Congratulations to Subharati Ghosh, PhD, MSW, who won our Share, Tweet, Tag or Recommend Contest and a free registration to the 2013 Aging in America Conference in Chicago, March 12-16.
Dr. Ghosh is a post-doctoral fellow at the Lurie Institute for Disability Policy. Her work focuses on the life-course impacts of parenting a child with developmental disabilities and severe mental illnesses. She is primarily interested in studying how long term caregiving affects wellbeing of families. Dr. Ghosh completed her doctoral degree from the University of Wisconsin Madison, School of Social Work, 10', where she studied the late life challenges of parental caregivers to adults with developmental disability or mental illness, especially when one of the caregiving parents also develops a disability. The study assessed the financial and psycho-social wellbeing of aging families who have multiple caregiving responsibilities. The phenomenon of multiple caregiving roles in later life is going to significantly increase as people with disabilities live longer, and has consequences for future policy and practice. At Brandeis, she continues to nurture her research interests in disability and family caregiving, especially among aging parents. Dr. Ghosh is also interested in global aging, and currently working with her colleague on aging in India using some of the available data sets.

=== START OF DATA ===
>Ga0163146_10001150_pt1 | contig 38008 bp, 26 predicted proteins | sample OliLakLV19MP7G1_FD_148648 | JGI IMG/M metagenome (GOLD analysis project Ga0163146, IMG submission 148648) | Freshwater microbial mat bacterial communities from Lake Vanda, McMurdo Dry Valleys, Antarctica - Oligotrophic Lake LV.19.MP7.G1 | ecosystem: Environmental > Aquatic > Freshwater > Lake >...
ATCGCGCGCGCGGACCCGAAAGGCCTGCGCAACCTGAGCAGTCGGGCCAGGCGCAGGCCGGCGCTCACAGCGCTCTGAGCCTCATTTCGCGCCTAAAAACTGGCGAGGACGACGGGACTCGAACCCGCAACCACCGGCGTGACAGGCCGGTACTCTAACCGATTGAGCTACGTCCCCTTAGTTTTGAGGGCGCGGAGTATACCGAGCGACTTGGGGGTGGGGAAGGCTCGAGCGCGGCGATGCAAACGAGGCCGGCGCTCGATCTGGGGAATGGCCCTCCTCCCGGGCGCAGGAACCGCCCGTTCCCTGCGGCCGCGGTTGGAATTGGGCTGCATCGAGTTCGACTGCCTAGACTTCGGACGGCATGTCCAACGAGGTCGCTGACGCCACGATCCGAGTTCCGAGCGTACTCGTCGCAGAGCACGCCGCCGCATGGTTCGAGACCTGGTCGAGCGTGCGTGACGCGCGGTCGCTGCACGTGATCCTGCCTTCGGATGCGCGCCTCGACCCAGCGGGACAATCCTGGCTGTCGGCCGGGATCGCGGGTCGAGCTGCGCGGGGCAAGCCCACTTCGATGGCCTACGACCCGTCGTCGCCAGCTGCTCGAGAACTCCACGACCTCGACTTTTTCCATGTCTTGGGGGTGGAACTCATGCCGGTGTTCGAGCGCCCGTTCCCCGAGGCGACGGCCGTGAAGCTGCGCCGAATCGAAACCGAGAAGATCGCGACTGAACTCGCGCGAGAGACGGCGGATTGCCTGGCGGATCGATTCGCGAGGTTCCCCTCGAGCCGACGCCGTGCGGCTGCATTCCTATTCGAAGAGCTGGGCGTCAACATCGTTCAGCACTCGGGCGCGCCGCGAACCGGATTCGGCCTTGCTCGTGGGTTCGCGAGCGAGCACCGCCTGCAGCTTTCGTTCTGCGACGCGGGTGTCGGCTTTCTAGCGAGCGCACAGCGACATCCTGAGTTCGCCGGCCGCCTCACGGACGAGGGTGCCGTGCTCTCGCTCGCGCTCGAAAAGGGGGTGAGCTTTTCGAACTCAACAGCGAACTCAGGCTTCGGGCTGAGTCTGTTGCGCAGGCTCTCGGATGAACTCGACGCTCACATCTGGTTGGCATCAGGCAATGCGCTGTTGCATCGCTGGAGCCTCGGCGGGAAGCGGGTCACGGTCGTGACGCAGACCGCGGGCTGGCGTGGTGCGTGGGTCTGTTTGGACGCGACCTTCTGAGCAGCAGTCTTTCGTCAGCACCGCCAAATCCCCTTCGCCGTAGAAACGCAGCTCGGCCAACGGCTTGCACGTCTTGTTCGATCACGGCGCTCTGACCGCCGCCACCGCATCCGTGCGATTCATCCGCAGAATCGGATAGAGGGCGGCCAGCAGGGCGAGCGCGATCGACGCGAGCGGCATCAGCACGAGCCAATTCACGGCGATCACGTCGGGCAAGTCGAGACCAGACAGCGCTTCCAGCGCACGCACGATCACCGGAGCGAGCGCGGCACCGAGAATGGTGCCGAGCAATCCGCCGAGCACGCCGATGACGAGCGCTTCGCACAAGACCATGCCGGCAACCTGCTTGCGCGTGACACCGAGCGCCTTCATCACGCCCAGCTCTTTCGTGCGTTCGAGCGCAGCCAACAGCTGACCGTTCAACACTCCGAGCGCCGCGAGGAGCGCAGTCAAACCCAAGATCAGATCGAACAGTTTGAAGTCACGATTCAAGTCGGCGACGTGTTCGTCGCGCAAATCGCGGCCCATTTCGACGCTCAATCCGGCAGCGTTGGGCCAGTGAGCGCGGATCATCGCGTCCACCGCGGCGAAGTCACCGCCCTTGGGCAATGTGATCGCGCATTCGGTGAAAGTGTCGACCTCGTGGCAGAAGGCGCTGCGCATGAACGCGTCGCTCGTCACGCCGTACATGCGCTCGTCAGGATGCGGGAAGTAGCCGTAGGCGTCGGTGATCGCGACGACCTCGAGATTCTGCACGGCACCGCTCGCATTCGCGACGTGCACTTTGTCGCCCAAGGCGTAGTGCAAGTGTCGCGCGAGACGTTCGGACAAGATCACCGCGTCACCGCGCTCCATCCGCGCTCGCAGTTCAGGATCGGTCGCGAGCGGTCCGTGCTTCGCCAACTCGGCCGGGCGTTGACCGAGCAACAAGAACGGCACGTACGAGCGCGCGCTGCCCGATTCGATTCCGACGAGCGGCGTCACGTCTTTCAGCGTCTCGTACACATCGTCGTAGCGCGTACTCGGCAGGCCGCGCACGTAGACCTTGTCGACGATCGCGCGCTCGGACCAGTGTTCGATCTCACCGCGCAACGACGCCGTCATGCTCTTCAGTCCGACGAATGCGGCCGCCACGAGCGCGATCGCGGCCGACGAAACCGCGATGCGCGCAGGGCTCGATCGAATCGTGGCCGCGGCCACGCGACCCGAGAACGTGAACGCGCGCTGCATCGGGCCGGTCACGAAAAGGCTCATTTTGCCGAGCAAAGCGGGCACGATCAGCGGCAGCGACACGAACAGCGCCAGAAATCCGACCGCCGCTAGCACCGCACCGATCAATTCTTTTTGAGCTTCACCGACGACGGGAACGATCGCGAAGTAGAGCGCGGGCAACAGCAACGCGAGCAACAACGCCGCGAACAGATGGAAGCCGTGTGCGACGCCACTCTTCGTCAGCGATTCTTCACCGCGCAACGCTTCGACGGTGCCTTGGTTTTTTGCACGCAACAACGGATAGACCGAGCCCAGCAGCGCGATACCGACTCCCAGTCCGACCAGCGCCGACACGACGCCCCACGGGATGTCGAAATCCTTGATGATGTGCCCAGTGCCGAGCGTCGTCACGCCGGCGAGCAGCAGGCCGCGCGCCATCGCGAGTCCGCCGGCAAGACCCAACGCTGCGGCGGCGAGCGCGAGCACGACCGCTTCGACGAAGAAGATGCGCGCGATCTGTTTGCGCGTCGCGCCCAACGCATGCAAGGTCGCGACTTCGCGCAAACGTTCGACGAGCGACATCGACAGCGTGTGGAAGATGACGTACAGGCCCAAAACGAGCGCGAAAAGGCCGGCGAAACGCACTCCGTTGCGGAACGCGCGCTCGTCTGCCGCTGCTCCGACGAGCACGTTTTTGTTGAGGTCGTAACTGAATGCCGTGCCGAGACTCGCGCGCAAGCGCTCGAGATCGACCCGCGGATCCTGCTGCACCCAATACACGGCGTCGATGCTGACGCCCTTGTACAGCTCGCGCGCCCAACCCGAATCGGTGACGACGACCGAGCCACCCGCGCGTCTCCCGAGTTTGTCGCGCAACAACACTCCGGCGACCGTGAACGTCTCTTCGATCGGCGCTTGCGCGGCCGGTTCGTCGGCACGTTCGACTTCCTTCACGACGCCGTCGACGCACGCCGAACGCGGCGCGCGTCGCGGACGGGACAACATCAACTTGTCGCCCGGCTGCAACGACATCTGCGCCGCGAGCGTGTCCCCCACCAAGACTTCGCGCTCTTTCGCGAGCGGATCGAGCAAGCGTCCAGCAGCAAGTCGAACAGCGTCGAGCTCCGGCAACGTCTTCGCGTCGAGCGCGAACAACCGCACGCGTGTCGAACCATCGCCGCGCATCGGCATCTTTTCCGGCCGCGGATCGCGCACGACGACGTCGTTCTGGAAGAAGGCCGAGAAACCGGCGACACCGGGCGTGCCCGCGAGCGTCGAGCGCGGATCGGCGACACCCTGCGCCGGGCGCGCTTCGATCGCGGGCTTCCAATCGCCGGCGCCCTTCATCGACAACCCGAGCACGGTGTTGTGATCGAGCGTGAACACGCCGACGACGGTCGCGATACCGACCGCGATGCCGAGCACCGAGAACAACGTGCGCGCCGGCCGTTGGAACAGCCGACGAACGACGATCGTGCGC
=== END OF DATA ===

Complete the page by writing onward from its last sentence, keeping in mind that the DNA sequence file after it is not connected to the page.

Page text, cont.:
Attending the Aging in American Conference will allow Dr. Ghosh to meet some of the leading professionals and researchers interested in aging. It will also help her network and collaborate with researchers doing similar work.
Continue to Join the Conversation
You can continue to join the AiA13 conversation online and connect with peers and colleagues who will also being attending the 2013 Aging in America Conference in Chicago. Feel free to post on our Facebook wall, LinkedIn page and use the hashtag #aia13 on twitter to let the conference community what you're most looking forward to at the conference!
Self-neglect among the elderly is a growing problem that commonly goes unreported, according to a new survey of elder care experts. Read More